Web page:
Another notable feature of the house was the plumbing, or the lack thereof. There was running water in the house for washing or cooking, but there was no inside toilet. Instead, we had to make do with the outhouse or, at night, with the “slop jar” under the bed. The bed was cozy with handmade quilts and it seemed a shame to leave their warmth to grab a flashlight to trudge to the outhouse.

Living along with Sam and June were our cousins, C.B. (Benny) and Betty Sue. C.B. was kind of a hellraiser and too old to be interested in young cousins, but Betty Sue, although among the shyest persons I’ve ever met, liked to hang around with us. Later in life, she became an attendant in a senior care facility.

The farm was a special place, with a traditional porch and rocking chairs. If it wasn’t too hot – and it often wasn’t, this being in the Kentucky hill country – we would sit and rock and drink lemonade from Mason jars.

Perhaps my memories of these idylls are why Dan and I choose to spend weekend getaways at a bed and breakfast called The Farm, where we get a small cabin with a porch and rocking chairs, beds with patchwork quilts, chickens and goats and rabbits that have the run of the barn and the yard, and huge country breakfasts. We’re going again this August, and I can’t wait.

Bacon, Eggs, and Salt

Once upon a time, bacon, eggs, and salt were thought to be bad for a person’s health. Now they’re all the rage in cooking. They come in all sizes and shapes and colors, and they go with everything from hash to steak to pizza.

Bacon, I think we all agree, is bad for us, but we love it anyway, and any way. And there are so many kinds of bacon to love, in addition to the regular kind that Mom used to make for breakfast. There is thick-cut bacon, slab bacon, turkey bacon, and varieties that sound like bacon but aren’t (Canadian bacon, which is really ham, and pork belly, which is bacon on steroids). Then there are the foreign kinds like pancetta and guanciale, which may not technically be bacon as they come from different parts of the pig, but serve much the same purpose in many recipes.

So, what do you do with your bacon? Make a sandwich of it (with lettuce, tomato, and mayo, please, on whole-wheat toast). Put it on a different sandwich such as a hamburger. Put it on pizza. Make it into jam. Candy it (or if you have Canadian bacon, pour maple syrup on it). Put it on a salad. Put it in an omelet. Drape an egg lovingly atop the crispy (not flabby, please) strips. Or go full Elvis and serve your bacon with peanut butter and bananas, on fried white bread.

There’s been some debate about eggs. For a long time, everyone ate as many as they wanted. Then suddenly they were bad for you. Then, no they weren’t. You didn’t have to avoid eggs anymore. What happened? Did the egg change? Did the human body change? No, apparently some dietary health commission somewhere changed.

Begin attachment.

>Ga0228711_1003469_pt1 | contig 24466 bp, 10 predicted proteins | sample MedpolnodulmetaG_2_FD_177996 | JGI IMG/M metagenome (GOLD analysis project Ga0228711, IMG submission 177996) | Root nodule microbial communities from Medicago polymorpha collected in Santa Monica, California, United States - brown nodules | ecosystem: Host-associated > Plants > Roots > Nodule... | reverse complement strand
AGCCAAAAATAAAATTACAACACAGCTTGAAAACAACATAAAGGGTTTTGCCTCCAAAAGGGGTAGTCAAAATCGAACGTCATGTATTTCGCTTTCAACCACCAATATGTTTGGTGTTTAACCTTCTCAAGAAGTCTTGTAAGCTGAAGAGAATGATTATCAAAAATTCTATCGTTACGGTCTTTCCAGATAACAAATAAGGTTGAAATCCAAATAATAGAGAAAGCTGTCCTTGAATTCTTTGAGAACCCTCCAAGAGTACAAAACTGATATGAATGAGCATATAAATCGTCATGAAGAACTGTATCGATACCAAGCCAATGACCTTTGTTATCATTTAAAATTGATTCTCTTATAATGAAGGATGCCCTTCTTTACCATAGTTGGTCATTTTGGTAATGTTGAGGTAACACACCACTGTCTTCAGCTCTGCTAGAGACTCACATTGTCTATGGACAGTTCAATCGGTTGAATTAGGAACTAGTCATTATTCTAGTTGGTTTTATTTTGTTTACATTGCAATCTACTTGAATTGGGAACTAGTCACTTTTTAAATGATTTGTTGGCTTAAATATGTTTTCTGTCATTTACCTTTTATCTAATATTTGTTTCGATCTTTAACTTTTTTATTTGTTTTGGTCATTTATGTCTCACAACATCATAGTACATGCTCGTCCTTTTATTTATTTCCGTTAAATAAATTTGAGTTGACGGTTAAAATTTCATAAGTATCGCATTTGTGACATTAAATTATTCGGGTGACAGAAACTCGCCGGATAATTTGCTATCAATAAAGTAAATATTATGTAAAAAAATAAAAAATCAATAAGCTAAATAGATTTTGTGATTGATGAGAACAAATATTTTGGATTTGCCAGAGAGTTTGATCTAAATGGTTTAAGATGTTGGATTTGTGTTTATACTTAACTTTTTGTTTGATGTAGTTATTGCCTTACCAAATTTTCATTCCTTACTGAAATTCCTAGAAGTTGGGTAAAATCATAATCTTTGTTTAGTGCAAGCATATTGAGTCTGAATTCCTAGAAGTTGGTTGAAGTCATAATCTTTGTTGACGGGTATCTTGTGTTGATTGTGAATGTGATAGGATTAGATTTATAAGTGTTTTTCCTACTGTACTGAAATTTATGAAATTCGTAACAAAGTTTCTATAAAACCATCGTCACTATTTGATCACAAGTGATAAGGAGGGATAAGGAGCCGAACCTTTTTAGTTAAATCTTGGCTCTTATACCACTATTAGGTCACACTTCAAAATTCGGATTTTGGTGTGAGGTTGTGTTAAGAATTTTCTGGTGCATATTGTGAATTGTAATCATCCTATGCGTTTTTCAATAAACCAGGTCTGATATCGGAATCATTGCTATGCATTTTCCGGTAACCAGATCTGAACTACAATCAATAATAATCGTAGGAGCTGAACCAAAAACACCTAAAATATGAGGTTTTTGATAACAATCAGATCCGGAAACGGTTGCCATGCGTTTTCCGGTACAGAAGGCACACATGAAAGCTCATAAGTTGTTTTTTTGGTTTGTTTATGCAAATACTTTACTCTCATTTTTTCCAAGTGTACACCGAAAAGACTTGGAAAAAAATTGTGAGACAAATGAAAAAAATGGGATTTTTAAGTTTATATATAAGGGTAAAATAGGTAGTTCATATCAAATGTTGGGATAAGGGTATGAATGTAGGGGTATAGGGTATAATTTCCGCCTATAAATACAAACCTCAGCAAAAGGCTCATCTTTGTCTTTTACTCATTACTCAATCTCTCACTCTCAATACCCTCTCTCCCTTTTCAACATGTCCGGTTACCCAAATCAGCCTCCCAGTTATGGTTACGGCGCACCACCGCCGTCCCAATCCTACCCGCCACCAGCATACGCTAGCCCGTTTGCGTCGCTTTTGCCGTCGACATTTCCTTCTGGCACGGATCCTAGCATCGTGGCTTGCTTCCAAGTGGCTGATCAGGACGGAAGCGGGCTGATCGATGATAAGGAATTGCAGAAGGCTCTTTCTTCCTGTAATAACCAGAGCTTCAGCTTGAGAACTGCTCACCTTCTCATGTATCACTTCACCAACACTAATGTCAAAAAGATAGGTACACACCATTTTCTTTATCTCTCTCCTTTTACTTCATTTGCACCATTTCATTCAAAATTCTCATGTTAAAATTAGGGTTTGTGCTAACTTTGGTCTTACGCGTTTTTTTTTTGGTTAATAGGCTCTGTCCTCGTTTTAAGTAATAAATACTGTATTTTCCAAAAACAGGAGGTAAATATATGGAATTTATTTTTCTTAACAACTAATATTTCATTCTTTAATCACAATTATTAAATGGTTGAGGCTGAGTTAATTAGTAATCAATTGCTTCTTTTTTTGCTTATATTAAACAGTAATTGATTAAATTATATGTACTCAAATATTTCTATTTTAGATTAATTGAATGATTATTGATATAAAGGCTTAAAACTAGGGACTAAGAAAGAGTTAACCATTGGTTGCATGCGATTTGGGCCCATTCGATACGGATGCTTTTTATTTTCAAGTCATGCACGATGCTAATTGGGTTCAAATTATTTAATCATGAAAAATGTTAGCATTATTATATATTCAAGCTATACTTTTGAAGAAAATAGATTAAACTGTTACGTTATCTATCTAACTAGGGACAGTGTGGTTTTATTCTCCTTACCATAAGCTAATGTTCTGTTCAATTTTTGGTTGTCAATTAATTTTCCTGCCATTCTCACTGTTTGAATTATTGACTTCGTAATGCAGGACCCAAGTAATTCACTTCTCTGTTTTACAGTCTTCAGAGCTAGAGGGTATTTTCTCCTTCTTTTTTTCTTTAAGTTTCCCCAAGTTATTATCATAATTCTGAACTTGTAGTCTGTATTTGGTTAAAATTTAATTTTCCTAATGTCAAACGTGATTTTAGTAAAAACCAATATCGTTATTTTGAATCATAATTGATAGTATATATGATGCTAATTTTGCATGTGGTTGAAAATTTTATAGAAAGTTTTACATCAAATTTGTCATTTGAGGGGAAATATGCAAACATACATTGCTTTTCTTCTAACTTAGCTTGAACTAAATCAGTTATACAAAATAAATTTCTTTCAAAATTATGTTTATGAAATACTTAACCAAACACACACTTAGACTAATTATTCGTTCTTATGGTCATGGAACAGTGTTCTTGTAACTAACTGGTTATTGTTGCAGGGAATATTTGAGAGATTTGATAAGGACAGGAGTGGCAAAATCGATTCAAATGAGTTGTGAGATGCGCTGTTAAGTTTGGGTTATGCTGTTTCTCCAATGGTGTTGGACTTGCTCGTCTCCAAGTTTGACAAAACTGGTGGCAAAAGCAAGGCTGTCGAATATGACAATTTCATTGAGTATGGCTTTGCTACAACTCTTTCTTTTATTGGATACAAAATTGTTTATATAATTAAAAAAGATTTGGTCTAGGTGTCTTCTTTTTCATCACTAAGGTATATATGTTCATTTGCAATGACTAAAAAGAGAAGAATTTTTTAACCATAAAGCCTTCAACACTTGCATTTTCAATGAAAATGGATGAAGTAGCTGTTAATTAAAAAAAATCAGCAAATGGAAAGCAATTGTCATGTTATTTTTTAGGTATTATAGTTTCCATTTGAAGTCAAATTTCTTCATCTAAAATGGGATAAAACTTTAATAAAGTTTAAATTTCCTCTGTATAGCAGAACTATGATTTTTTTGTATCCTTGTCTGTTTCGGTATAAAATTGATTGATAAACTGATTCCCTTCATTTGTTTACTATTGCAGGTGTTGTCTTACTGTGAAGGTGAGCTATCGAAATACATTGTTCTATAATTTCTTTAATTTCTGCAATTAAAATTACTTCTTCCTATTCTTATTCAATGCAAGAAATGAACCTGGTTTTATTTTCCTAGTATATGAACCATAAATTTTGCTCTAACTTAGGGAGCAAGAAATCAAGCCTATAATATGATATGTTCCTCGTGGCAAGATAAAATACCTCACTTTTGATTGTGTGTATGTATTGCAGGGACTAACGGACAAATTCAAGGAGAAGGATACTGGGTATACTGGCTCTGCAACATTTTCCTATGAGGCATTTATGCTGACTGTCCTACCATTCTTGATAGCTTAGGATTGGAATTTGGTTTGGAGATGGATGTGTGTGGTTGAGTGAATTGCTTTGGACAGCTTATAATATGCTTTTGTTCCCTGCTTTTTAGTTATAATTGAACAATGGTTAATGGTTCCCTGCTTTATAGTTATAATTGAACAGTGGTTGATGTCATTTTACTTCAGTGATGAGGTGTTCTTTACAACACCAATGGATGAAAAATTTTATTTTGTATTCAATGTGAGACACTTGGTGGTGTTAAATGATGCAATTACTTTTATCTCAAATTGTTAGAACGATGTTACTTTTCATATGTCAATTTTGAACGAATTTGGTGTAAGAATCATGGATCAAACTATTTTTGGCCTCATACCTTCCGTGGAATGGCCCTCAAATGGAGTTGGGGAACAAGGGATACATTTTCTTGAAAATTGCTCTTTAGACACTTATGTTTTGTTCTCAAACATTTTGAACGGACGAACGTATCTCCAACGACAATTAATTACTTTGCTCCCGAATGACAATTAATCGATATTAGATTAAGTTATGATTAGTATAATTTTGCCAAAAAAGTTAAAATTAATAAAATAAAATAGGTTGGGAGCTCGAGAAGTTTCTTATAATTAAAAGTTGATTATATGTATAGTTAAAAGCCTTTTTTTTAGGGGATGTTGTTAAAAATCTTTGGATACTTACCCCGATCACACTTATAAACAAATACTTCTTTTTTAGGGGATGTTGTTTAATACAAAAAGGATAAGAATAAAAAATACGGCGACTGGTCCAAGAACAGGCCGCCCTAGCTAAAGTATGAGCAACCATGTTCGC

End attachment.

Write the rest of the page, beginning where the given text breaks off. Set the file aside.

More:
Now the debate is how to use the egg, and the answer is as a sauce. No, not in a sauce, as the sauce. This is why you now see hamburgers and all manner of other sandwiches served with a fried egg – mostly sunny side up, but occasionally over easy – resting just under the top bun.

But, wait! (I hear you cry.) The minute you bite the sandwich, the egg will explode and run everywhere! Well, yes, that’s the idea. The egg yolk is the new ketchup or mayo for a burger. Voilà! It has become the sauce. Now you can use words like “unctuous” to describe it, if you want to be taken for a foodie.

Perfectly poached eggs (meaning runny) are used in this way too, or to top steaks, hash, stew, shakshuka, etc. Apparently, if they are sufficiently runny, they improve anything they touch. There is some debate on sunny-side-up eggs. Should they be served au naturel? Or cut out with little round cutters so that they fit more attractively on a biscuit (or whatever)? Personally, I don’t have an opinion, as long as the egg is cooked long enough that the white doesn’t look like snot. That’s ick, not unctuous.

“Farm-fresh” eggs are preferred if you want to get culinary. There are also quail eggs, if you want to get dainty, and emu eggs, which are dark teal and look like they’re going to hatch a dinosaur. “Scotch eggs” are soft-boiled eggs with sausage wrapped all around them and deep-fried. There’s some sort of trick to keeping the yolk unctuous and the sausage crisp, but I don’t know what it is.

And salt? I think we all know by now that salt intake is related to high blood pressure, which is a Bad Thing. But the problem with salt generally only comes up when you eat already-prepared foods like potato chips or cans of soup. Those are loaded with salt. Some ingredients, like cheese, also contain salt, but I think we can all agree that every food should come with too much cheese on it. If you avoid processed foods that contain salt, there is really no need to fear. No one adds enough salt to unprocessed food to be dangerous. Or at least we hope not.

There are, perhaps surprisingly, a number of different kinds of salt to experiment with. In addition to good ol’ table salt, there are salt substitutes (which taste metallic because guess what? There’s potassium in it); kosher salt, sea salt, finishing salt, flake salt, THC salt (in CA anyway), and even Himalayan pink salt. (I own a lamp made of a giant pink Himalayan salt nodule with a light inside. No, I don’t lick it. I will, however, lick salted caramel, enthusiastically. But I digress.)